The future of energy won’t be decided by voters — opinion
Who decides the future of energy – the producers, or the consumers?
It’s a question that’s been asked at least since the 1970s, when the growing muscle of the Organization of Petroleum Exporting Countries and the 1973 oil embargo sparked the founding of the International Energy Agency as a rival group to represent the interests of oil importers.
That same pattern has been playing out in recent days with elections in one of the world’s biggest energy exporters and one of its biggest importers. Both will have a crucial impact on the direction of global energy policies – particularly in its dirtiest form, fossil fuels.
In Australia, Saturday’s election delivered a victory for the government of Prime Minister Scott Morrison, who now looks likely to be able to form a majority government after fighting off an opposition push that leaned heavily on a more aggressive climate change policy.
In India, Prime Minister Narendra Modi seems headed to a similar victory, but there the situation is reversed: While both his Bharatiya Janata Party and the opposition Congress have both voiced support for renewable energy and plans to reduce the country’s choking air pollution, Congress hasn’t matched Modi’s specific promise to install almost 100 gigawatts of additional renewables by 2022.
The two countries are intimately linked on energy. India looms large in the Australian energy debate as a potential source of demand for its coal exports. One of the most controversial fossil fuels projects in Australia is the Carmichael coal mine, a project that’s been under development by Indian billionaire Gautam Adani’s Adani Enterprises Ltd. for the best part of a decade.
As we’ve argued in the past, Carmichael is an emperor’s new clothes project that’s unable to stand on its own feet, despite the pretense by both sides of politics. At the same time, the project has totemic significance in Australia as a proxy for the fight between environmentalists and coal miners. Former resources minister Matt Canavan tweeted his support for the mine as soon as the government looked like being returned.
The politics of this remain treacherous. Though much has been made of some heavy swings toward the government in seats close to the Carmichael project, the real risk for the opposition Labor party lies not in those constituencies (where it’s only rarely won election victories) but in the Hunter Valley north of Sydney.
This coal-mining region has long been one of Labor’s few heartlands outside the big cities, but heavy swings to the governing Coalition there have put the entire area in marginal territory. Labor will now more than ever be torn between urban areas where climate is becoming the number-one issue, and mining seats where it can’t afford to lose much more ground.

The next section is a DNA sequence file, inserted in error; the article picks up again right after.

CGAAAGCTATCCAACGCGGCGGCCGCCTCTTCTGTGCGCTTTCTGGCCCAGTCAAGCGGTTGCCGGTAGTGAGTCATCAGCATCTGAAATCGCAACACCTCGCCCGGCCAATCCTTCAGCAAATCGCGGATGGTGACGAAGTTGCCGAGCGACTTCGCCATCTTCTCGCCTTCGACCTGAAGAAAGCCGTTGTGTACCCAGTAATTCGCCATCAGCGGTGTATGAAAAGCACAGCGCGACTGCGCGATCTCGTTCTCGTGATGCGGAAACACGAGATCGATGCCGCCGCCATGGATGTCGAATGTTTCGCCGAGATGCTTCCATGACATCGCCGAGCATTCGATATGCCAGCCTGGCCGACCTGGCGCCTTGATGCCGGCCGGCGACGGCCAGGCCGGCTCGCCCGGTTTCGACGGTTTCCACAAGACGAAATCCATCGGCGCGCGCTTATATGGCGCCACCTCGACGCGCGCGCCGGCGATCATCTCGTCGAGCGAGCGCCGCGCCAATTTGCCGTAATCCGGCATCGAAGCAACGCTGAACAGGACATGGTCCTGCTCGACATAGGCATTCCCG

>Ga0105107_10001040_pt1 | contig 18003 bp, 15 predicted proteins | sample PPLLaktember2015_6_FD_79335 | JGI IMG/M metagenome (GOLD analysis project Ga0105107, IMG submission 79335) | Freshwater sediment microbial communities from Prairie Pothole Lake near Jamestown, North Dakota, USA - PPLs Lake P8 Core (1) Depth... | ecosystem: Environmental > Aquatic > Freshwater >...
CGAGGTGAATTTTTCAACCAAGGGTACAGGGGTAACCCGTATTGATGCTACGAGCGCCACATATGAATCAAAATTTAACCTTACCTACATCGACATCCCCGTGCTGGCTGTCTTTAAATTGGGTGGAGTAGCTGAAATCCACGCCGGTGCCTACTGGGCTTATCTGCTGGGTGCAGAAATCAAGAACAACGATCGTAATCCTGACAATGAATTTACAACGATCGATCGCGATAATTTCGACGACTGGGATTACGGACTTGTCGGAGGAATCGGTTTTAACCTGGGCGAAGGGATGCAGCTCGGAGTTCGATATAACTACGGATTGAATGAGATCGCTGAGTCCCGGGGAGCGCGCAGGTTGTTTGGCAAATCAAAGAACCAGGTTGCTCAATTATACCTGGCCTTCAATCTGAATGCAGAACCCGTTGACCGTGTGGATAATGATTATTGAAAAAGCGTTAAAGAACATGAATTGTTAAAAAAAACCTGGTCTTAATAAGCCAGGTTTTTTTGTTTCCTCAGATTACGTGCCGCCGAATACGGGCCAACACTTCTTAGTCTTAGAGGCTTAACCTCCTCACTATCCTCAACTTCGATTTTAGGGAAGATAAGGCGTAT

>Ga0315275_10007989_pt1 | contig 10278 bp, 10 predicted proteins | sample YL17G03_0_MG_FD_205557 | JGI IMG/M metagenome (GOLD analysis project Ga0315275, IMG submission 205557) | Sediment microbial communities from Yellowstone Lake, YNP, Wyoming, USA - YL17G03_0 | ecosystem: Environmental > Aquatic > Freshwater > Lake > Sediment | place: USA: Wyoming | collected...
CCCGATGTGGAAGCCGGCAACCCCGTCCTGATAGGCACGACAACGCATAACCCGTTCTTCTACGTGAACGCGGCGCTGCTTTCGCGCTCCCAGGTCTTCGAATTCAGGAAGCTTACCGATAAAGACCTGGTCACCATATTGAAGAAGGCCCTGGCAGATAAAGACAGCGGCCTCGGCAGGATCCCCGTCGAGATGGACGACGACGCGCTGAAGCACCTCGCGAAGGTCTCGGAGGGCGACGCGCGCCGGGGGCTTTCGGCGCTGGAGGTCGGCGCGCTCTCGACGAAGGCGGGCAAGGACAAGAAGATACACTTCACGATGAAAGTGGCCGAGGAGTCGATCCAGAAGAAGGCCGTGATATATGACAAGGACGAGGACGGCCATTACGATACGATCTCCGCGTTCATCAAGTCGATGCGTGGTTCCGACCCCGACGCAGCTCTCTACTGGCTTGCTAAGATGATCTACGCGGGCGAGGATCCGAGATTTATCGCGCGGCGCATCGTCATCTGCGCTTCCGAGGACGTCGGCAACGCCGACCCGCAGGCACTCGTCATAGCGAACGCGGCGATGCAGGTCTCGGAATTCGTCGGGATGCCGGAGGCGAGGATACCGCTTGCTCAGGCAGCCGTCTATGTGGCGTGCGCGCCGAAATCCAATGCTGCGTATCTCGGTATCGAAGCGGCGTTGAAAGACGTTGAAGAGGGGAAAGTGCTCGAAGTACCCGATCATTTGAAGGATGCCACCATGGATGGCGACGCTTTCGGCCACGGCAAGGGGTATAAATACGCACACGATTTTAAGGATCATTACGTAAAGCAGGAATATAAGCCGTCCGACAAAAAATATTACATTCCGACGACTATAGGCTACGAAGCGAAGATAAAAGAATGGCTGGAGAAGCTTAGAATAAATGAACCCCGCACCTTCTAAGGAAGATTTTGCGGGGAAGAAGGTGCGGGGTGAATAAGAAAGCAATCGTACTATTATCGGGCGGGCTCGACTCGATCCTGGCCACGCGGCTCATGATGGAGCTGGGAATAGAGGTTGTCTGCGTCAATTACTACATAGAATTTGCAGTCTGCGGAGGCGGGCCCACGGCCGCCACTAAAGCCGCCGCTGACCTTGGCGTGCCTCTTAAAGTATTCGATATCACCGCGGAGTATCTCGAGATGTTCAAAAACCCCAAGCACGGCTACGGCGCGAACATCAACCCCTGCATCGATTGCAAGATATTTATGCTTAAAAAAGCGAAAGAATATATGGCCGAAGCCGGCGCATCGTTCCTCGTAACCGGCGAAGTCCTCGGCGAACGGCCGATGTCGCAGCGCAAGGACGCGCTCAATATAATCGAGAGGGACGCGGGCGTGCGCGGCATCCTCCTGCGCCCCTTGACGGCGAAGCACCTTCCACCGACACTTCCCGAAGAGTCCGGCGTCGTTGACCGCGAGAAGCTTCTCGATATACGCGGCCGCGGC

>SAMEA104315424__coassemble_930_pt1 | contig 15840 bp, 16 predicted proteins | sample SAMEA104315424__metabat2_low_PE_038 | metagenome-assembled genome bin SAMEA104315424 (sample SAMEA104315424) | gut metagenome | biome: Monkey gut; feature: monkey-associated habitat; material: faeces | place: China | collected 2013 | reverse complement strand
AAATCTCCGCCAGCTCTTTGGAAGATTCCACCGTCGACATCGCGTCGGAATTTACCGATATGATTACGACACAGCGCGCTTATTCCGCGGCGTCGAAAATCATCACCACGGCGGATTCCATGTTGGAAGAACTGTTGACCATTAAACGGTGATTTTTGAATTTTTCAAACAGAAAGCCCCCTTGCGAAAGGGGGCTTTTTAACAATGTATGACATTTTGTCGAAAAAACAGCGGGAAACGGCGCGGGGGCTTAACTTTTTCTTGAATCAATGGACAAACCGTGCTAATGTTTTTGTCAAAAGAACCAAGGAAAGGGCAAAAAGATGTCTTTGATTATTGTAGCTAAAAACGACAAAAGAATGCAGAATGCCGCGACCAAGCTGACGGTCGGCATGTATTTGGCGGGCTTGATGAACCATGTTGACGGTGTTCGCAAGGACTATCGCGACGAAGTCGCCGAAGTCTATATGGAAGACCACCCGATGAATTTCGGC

The position for the Coalition looks stronger – but here, too, there are risks. While the government won back former Prime Minister Malcolm Turnbull’s eastern Sydney seat from an independent campaigning on climate, across the harbor his predecessor Tony Abbott lost – to another independent campaigning on climate. The same dynamic has affected solidly Liberal territory in the affluent suburbs and exurbs of Melbourne and Sydney, where seats like Flinders, Kooyong, Bennelong and Higgins have moved into the marginal camp in stark contrast to the general drift toward the government.
Morrison’s own preferences and the strong pro-coal barracking of many of his MPs mean that it would still be wise to expect the government to do all it can to provide the support and money for fossil fuels that the private sector won’t. But even then, the past decade of bipartisan stasis and turmoil on climate and energy illustrate just how little scope Canberra has to force through radical change.
The more powerful gatekeepers, meanwhile, lie offshore. Modi’s government has a habit of missing its ambitious energy targets: Former energy minister Piyush Goyal often promised to end thermal coal imports by 2018, but that trade is still going reasonably strong; few analysts expect the government to hit its target of 175 gigawatts of renewable installations by 2022.
At the same time, policy is now being driven by economics, not government diktat. Vast over-building of coal plants in India over the past decade has left too much idle capacity and filled the financial system with bad loans. New wind and solar systems have cost less than new coal in India for a while. Even those with partial battery back-up are now becoming competitive, with costs as low as $50 to $60 per megawatt-hour compared to a best-case $43/MWh for coal, according to BloombergNEF estimates.
As we’ve argued, investors in energy seem now to be sitting on the sidelines, waiting to see whether the cost deflation in renewables will overcome issues around grid integration, or whether some unforeseen policy backlash can drive a second coming of fossil fuels. Politicians in Australia and India will do their best to shape this future – but the market is yet to cast its vote.
(By David Fickling)